7 - LPK Holt HIUS 309 February 7, 2008 Demoralization,...

Info iconThis preview shows pages 1–3. Sign up to view the full content.

View Full Document Right Arrow Icon
LPK Holt HIUS 309 February 7, 2008 Demoralization, Dissent, and Confederate Defeat Self-inflicted defeat: lack of Southern will, class conflict and dissent Southerners went into the war convinced God was on their side; as they began losing battles they believed God was punishing them Basic source of internal dissent lay in class tensions between the rich slave holding minority and the poor non-slave holding majority (who fought the war) – “rich man’s war and poor man’s fight” The latent potential for conflict between the classes became kinetic during the war Slavery and the class system based on it proved to be the South’s undoing Robinson – the refusal of blacks to work brought down the Confederacy – there was a dramatic drop in crop production in slave-holding areas ; crop production in non-slave holding areas, virtually disappeared once the men went off to war to fight – this area produced the vast majority of the Southern food supply Class resentment grew along with desertion as non- slaveholding men refused to fight for slaveholders Economic conditions, behavior, and policy caused grave suffering among the families of the non-slaveholding majority Safety first subsistence farming – growing food for one’s families rather than the market – to be sure their family wouldn’t starve before the next crop was harvested When the men of the non-slaveholding families were drafted, their families couldn’t grow enough food to sustain so they had to buy food from markets The non-slaveholding majority (3/4 of the population) began to depend on the slaves to harvest their crops Some planters refused to shift their crops because they could make a killing on cotton (provoked lower- class resentment); the slaves sabotaged the effort by refusing to work as hard while their owners were off in the army (exacerbated food shortages); the slump in food production plus Confederate financial policy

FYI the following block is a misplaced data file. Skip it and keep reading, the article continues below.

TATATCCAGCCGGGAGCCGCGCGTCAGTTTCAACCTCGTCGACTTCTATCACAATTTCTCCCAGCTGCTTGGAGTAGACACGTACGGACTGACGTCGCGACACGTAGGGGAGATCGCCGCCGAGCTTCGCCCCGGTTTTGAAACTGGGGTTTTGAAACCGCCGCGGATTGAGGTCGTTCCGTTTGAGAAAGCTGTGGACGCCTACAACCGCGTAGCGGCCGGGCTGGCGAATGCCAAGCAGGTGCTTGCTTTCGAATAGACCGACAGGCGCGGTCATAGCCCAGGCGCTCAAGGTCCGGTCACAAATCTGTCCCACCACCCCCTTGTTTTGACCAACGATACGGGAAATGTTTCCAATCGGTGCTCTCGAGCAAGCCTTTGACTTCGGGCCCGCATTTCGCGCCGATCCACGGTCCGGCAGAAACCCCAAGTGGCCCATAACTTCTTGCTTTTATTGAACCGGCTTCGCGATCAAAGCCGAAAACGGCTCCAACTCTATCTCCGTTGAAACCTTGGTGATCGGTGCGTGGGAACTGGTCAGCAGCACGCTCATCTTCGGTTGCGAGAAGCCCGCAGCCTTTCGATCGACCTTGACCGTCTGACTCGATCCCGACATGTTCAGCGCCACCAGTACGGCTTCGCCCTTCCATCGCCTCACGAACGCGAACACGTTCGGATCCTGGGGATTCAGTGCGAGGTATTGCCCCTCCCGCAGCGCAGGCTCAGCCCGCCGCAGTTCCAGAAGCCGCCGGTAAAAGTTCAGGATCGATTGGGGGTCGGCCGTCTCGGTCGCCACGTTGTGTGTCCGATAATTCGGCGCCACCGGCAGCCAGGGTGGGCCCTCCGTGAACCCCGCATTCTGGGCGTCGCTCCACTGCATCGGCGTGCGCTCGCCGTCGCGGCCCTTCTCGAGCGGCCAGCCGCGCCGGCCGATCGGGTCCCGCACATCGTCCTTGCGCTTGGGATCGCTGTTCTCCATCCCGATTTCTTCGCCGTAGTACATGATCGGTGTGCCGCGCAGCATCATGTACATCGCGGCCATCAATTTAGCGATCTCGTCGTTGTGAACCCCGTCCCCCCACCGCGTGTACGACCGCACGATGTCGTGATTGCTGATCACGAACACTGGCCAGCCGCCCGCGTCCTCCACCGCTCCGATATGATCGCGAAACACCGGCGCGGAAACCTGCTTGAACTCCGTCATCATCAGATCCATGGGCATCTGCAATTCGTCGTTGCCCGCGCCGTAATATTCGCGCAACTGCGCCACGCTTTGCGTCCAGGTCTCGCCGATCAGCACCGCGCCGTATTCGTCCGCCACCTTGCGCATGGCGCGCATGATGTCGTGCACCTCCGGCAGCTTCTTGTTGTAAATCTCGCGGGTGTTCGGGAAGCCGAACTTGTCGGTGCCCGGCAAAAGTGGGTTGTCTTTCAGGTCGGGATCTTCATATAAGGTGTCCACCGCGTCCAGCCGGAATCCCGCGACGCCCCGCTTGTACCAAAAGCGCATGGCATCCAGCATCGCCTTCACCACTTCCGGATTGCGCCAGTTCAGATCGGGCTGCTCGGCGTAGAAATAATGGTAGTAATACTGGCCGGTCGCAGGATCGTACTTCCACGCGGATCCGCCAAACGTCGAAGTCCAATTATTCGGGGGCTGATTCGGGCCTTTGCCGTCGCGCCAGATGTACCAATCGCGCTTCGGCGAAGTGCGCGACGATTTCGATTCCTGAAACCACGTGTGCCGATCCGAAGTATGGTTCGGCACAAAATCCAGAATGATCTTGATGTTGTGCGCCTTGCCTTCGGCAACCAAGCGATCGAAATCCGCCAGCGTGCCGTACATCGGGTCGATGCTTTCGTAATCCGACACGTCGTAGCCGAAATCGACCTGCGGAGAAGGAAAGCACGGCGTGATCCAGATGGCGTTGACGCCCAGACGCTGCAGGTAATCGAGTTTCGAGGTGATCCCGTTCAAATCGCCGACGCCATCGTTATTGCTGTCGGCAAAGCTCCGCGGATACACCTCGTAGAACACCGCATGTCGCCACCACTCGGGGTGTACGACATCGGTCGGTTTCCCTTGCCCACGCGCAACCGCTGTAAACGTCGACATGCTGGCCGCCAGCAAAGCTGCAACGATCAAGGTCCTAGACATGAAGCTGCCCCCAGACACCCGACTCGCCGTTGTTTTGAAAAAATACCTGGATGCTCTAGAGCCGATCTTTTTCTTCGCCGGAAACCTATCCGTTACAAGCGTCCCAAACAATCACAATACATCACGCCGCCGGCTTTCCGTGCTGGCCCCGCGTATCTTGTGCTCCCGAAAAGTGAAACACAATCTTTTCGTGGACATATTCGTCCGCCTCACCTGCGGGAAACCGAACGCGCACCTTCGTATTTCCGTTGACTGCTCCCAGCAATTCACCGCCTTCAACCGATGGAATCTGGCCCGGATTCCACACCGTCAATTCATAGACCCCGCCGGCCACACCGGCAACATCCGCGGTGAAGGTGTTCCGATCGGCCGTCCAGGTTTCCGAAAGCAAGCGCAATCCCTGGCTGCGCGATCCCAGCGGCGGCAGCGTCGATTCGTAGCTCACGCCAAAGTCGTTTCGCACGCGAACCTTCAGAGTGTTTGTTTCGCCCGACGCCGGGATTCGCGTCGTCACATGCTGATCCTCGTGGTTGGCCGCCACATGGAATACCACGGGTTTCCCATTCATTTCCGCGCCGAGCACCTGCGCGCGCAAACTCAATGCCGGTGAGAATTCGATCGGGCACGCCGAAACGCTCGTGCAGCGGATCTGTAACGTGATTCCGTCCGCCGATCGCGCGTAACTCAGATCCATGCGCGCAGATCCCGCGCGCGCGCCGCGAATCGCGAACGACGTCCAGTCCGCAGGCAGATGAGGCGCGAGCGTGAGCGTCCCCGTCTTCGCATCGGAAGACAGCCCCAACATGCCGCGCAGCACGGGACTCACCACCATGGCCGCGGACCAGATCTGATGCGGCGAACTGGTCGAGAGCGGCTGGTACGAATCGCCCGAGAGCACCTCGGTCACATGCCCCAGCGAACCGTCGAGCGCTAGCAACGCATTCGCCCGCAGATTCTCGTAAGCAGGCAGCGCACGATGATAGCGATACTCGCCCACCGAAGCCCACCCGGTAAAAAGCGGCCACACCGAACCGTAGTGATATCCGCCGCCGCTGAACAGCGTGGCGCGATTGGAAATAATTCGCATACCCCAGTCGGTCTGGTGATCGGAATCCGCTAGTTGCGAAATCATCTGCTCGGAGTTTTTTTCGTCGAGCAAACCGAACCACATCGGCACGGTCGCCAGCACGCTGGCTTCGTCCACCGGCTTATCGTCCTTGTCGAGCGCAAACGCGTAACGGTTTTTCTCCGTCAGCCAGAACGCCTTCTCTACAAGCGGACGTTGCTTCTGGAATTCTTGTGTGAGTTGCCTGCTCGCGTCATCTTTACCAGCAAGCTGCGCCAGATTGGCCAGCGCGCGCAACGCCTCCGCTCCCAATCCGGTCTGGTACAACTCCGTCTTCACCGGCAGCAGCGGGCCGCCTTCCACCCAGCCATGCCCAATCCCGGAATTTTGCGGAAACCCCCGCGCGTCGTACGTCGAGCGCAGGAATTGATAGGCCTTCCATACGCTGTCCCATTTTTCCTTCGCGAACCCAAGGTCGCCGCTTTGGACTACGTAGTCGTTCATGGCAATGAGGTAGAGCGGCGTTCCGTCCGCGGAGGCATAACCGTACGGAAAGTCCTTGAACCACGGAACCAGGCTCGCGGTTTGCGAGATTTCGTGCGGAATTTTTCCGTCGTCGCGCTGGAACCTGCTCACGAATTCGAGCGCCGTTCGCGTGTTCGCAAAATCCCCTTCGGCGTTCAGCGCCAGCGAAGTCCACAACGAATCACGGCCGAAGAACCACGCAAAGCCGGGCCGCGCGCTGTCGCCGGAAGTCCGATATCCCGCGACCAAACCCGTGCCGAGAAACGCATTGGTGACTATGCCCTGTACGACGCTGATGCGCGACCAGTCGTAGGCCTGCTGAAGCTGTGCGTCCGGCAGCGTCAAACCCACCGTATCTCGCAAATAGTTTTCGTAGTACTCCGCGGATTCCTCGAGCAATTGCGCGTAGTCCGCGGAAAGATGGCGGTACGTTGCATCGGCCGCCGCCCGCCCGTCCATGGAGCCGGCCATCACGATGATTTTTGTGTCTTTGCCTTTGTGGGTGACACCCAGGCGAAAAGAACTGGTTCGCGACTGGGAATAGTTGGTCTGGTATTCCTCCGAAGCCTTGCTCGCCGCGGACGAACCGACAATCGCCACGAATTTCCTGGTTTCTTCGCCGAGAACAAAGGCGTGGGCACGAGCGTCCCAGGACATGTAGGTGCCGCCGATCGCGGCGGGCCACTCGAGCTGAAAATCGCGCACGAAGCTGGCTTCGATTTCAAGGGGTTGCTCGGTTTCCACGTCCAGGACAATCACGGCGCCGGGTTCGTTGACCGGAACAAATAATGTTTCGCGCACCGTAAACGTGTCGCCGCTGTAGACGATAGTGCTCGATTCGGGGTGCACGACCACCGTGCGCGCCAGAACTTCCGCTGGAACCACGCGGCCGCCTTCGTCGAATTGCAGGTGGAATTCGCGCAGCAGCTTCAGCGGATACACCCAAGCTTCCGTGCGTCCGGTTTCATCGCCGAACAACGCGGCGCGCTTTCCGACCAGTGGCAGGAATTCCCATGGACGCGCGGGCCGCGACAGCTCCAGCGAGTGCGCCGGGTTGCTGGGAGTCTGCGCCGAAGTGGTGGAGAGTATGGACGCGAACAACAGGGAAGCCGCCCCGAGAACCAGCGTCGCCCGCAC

Background image of page 1

Info iconThis preview has intentionally blurred sections. Sign up to view the full version.

View Full DocumentRight Arrow Icon
caused horrendous inflation in the South – at the start of 1864 it took $46 to buy something that had
Background image of page 2
Image of page 3
This is the end of the preview. Sign up to access the rest of the document.

This note was uploaded on 04/07/2008 for the course HIUS 309 taught by Professor Holt during the Spring '08 term at UVA.

Page1 / 5

7 - LPK Holt HIUS 309 February 7, 2008 Demoralization,...

This preview shows document pages 1 - 3. Sign up to view the full document.

View Full Document Right Arrow Icon
Ask a homework question - tutors are online